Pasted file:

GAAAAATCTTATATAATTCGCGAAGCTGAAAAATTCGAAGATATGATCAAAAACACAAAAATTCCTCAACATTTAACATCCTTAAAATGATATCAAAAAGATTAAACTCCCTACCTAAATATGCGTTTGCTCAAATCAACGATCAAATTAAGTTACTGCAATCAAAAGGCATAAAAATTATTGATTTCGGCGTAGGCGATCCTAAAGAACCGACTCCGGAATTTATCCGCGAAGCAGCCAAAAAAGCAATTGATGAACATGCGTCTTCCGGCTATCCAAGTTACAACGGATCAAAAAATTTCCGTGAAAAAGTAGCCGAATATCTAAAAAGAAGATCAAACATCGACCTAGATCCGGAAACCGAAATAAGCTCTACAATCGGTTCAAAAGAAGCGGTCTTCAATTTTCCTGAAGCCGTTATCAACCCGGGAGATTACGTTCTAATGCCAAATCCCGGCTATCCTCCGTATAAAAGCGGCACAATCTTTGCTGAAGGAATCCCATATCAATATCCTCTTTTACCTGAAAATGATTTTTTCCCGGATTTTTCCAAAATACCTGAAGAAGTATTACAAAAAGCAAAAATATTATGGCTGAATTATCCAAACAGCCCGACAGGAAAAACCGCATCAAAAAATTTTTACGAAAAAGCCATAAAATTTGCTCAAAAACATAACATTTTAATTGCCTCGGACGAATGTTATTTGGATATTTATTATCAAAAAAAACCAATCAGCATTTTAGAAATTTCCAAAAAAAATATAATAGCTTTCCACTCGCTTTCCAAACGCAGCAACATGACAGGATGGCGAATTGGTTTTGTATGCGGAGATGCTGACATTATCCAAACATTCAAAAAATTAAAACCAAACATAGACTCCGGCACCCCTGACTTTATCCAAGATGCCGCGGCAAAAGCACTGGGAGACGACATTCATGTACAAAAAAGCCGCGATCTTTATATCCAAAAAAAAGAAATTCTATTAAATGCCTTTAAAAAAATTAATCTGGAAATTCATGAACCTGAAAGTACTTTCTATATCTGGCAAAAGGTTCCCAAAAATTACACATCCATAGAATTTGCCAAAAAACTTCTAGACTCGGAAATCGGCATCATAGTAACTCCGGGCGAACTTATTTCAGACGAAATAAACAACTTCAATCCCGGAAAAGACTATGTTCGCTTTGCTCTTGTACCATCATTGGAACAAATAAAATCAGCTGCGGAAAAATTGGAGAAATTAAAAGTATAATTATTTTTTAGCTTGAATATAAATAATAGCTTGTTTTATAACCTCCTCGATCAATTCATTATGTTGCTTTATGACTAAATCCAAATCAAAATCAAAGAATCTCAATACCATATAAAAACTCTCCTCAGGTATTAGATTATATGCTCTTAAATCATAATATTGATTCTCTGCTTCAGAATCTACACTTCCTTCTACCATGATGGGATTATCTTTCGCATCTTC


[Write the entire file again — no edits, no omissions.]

GAAAAATCTTATATAATTCGCGAAGCTGAAAAATTCGAAGATATGATCAAAAACACAAAAATTCCTCAACATTTAACATCCTTAAAATGATATCAAAAAGATTAAACTCCCTACCTAAATATGCGTTTGCTCAAATCAACGATCAAATTAAGTTACTGCAATCAAAAGGCATAAAAATTATTGATTTCGGCGTAGGCGATCCTAAAGAACCGACTCCGGAATTTATCCGCGAAGCAGCCAAAAAAGCAATTGATGAACATGCGTCTTCCGGCTATCCAAGTTACAACGGATCAAAAAATTTCCGTGAAAAAGTAGCCGAATATCTAAAAAGAAGATCAAACATCGACCTAGATCCGGAAACCGAAATAAGCTCTACAATCGGTTCAAAAGAAGCGGTCTTCAATTTTCCTGAAGCCGTTATCAACCCGGGAGATTACGTTCTAATGCCAAATCCCGGCTATCCTCCGTATAAAAGCGGCACAATCTTTGCTGAAGGAATCCCATATCAATATCCTCTTTTACCTGAAAATGATTTTTTCCCGGATTTTTCCAAAATACCTGAAGAAGTATTACAAAAAGCAAAAATATTATGGCTGAATTATCCAAACAGCCCGACAGGAAAAACCGCATCAAAAAATTTTTACGAAAAAGCCATAAAATTTGCTCAAAAACATAACATTTTAATTGCCTCGGACGAATGTTATTTGGATATTTATTATCAAAAAAAACCAATCAGCATTTTAGAAATTTCCAAAAAAAATATAATAGCTTTCCACTCGCTTTCCAAACGCAGCAACATGACAGGATGGCGAATTGGTTTTGTATGCGGAGATGCTGACATTATCCAAACATTCAAAAAATTAAAACCAAACATAGACTCCGGCACCCCTGACTTTATCCAAGATGCCGCGGCAAAAGCACTGGGAGACGACATTCATGTACAAAAAAGCCGCGATCTTTATATCCAAAAAAAAGAAATTCTATTAAATGCCTTTAAAAAAATTAATCTGGAAATTCATGAACCTGAAAGTACTTTCTATATCTGGCAAAAGGTTCCCAAAAATTACACATCCATAGAATTTGCCAAAAAACTTCTAGACTCGGAAATCGGCATCATAGTAACTCCGGGCGAACTTATTTCAGACGAAATAAACAACTTCAATCCCGGAAAAGACTATGTTCGCTTTGCTCTTGTACCATCATTGGAACAAATAAAATCAGCTGCGGAAAAATTGGAGAAATTAAAAGTATAATTATTTTTTAGCTTGAATATAAATAATAGCTTGTTTTATAACCTCCTCGATCAATTCATTATGTTGCTTTATGACTAAATCCAAATCAAAATCAAAGAATCTCAATACCATATAAAAACTCTCCTCAGGTATTAGATTATATGCTCTTAAATCATAATATTGATTCTCTGCTTCAGAATCTACACTTCCTTCTACCATGATGGGATTATCTTTCGCATCTTC